REO prices rising, but is this good for you?by Michele Lerner
But in an unusual twist, foreclosure prices are now rising in some markets while the price of non-distressed real estate falls.
Increasing sales of real estate owned by banks–commonly known as REOs–to investors recently have caused foreclosure prices to tick up. Meanwhile, home values for non-distressed real estate has continued to decline in recent months.
According to the Clear Capital Home Data Index Market Report, from April 2011 to April 2012, sales prices for REO sales rose 5.5 percent, while prices for non-distressed sales dropped 2.9 percent.
Could the increase in REO sales prices bode well for the general housing market in the coming year?
“If REO prices continue to go up, it will stabilize the lower end of the national housing market, which is a necessary first step for improvement in the market overall,” says Rick Sharga, executive vice president of Carrington Mortgage Holdings in Santa Ana, Calif. “But REO prices are only one factor that impact[s] the real estate market.”
Rising sales, rising prices
Sharga says that an increase in the overall level of new-home sales typically will drive prices up all over the market. However, he says that the limited availability of financing for jumbo loans is hurting the high end of the housing market, so that most home purchases are in the low to mid-price range.
According to Clear Capital’s report, “Going forward, the sensitive balance between the REO supply and demand will help determine how market prices react to shifts in REO saturation. If REO-to-rental investment activity continues or increases, it is likely to provide the lift needed to support price increases, especially as we enter the summer buying season.”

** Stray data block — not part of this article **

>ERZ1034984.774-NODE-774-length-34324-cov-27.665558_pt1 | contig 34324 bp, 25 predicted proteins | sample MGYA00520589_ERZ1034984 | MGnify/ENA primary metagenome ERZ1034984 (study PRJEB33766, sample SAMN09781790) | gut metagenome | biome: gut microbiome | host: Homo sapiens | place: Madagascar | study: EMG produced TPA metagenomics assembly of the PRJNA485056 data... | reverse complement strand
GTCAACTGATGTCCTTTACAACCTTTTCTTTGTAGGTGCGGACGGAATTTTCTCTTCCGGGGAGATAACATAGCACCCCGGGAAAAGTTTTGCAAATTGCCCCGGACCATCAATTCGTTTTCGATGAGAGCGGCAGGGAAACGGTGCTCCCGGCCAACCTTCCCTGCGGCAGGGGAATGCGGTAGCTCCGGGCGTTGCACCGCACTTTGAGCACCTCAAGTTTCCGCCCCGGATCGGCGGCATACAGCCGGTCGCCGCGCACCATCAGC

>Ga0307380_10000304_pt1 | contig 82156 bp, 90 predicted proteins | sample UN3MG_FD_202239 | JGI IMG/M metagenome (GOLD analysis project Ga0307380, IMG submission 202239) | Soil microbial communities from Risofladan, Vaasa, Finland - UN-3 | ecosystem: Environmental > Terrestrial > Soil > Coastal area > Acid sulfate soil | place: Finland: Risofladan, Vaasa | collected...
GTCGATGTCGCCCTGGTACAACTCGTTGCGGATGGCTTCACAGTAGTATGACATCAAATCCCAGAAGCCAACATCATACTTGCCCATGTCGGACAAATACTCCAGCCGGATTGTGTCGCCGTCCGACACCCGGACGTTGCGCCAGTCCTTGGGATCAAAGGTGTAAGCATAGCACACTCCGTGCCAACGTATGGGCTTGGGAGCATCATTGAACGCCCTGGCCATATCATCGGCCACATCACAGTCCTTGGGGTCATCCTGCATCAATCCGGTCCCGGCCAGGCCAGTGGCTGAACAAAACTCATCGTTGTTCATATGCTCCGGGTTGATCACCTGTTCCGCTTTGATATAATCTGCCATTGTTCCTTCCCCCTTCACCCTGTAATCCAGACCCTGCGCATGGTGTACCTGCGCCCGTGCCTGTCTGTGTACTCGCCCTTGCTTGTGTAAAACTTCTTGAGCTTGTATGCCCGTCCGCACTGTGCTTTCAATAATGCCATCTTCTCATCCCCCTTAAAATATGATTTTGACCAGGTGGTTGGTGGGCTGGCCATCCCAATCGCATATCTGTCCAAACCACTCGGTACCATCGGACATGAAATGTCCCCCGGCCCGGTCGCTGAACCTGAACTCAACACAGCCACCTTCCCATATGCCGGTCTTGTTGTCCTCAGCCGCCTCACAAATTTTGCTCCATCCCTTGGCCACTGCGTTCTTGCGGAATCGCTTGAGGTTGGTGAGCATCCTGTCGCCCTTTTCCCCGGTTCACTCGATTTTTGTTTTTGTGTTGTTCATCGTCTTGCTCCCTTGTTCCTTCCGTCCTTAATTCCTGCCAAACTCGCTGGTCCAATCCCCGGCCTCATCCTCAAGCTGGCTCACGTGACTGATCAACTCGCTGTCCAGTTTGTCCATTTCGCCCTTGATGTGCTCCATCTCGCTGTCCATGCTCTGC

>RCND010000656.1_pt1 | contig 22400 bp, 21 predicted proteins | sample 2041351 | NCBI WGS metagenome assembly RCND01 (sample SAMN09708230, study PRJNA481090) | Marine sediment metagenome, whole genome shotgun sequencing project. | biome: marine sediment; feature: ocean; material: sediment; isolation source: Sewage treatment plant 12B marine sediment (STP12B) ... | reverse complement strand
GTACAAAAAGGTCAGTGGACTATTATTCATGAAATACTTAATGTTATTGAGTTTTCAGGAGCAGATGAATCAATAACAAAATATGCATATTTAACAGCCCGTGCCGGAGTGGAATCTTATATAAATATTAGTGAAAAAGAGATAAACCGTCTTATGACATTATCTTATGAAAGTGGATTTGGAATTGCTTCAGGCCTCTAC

Sharga says that he believes REO prices have risen because of a classic supply-and-demand scenario, rather than a wave of investor purchases.
“What’s causing price increases is the lack of foreclosure inventory,” says Sharga. “Most investors who want to buy foreclosures in bulk have been unable to do so.”
Another reason the average price of foreclosures may be rising is that the foreclosures on the market now tend to be more expensive homes, since lower-priced homes fell into foreclosure earlier in the housing downturn, Sharga says. REO prices are higher as well because many servicers are making repairs in order to improve their return on investment.
Regional REO impact
Some areas that have been hardest hit by foreclosures have seen price increases in their overall market because of increased REO sales. For example, in Phoenix, values rose 3.8 percent over the past quarter. Phoenix has been No. 1 or No. 2 among the top 15 performing markets since February, according to Clear Capital.
The REO portion of sales rose to 27.9 percent of the national market in March 2012, with every region of the country showing an increase compared to November 2011, according to Clear Capital. In the Midwest, 37.1 percent of all sales in March were REOs. Such transactions made up 33.3 percent of sales in the West, followed by 25.3 percent in the South and 10.2 percent in the Northeast.
“The states with the highest foreclosure rates are seeing the highest REO sales now, but you can’t necessarily assume that REO prices and market home prices will rise in those areas,” says Sharga. “You have to look at local market economics, too, such as job growth.”
Investors vs. owner-occupants
Sharga says that many available REO properties do not appeal to owner-occupants because of the level of work required to make them livable. Investors who buy multiple properties often have the ability to hire contractors for several projects at one time.
“We’re in a unique time in the market with a year-over-year decline in homeownership and demand for rental properties,” says Sharga. “This is an opportunity to remove distressed properties from the market and to stabilize rising rent prices. This will allow supply and demand for the rest of the housing market to work itself out over the next two to three years.”
Sharga also says that it’s better for the market to have an investor-owned rental property than an abandoned home.
“There are 140 million single-family homes in the country and about 800,000 REOs, so even if all of them were purchased by investors and converted to rental properties, it would be a fraction of 1 percent of the housing inventory,” says Sharga.
He says all the trends, including the rise in REO prices, suggest that the housing market has bottomed out.
“People who have been waiting for an opportunity to buy may want to get serious now,” says Sharga.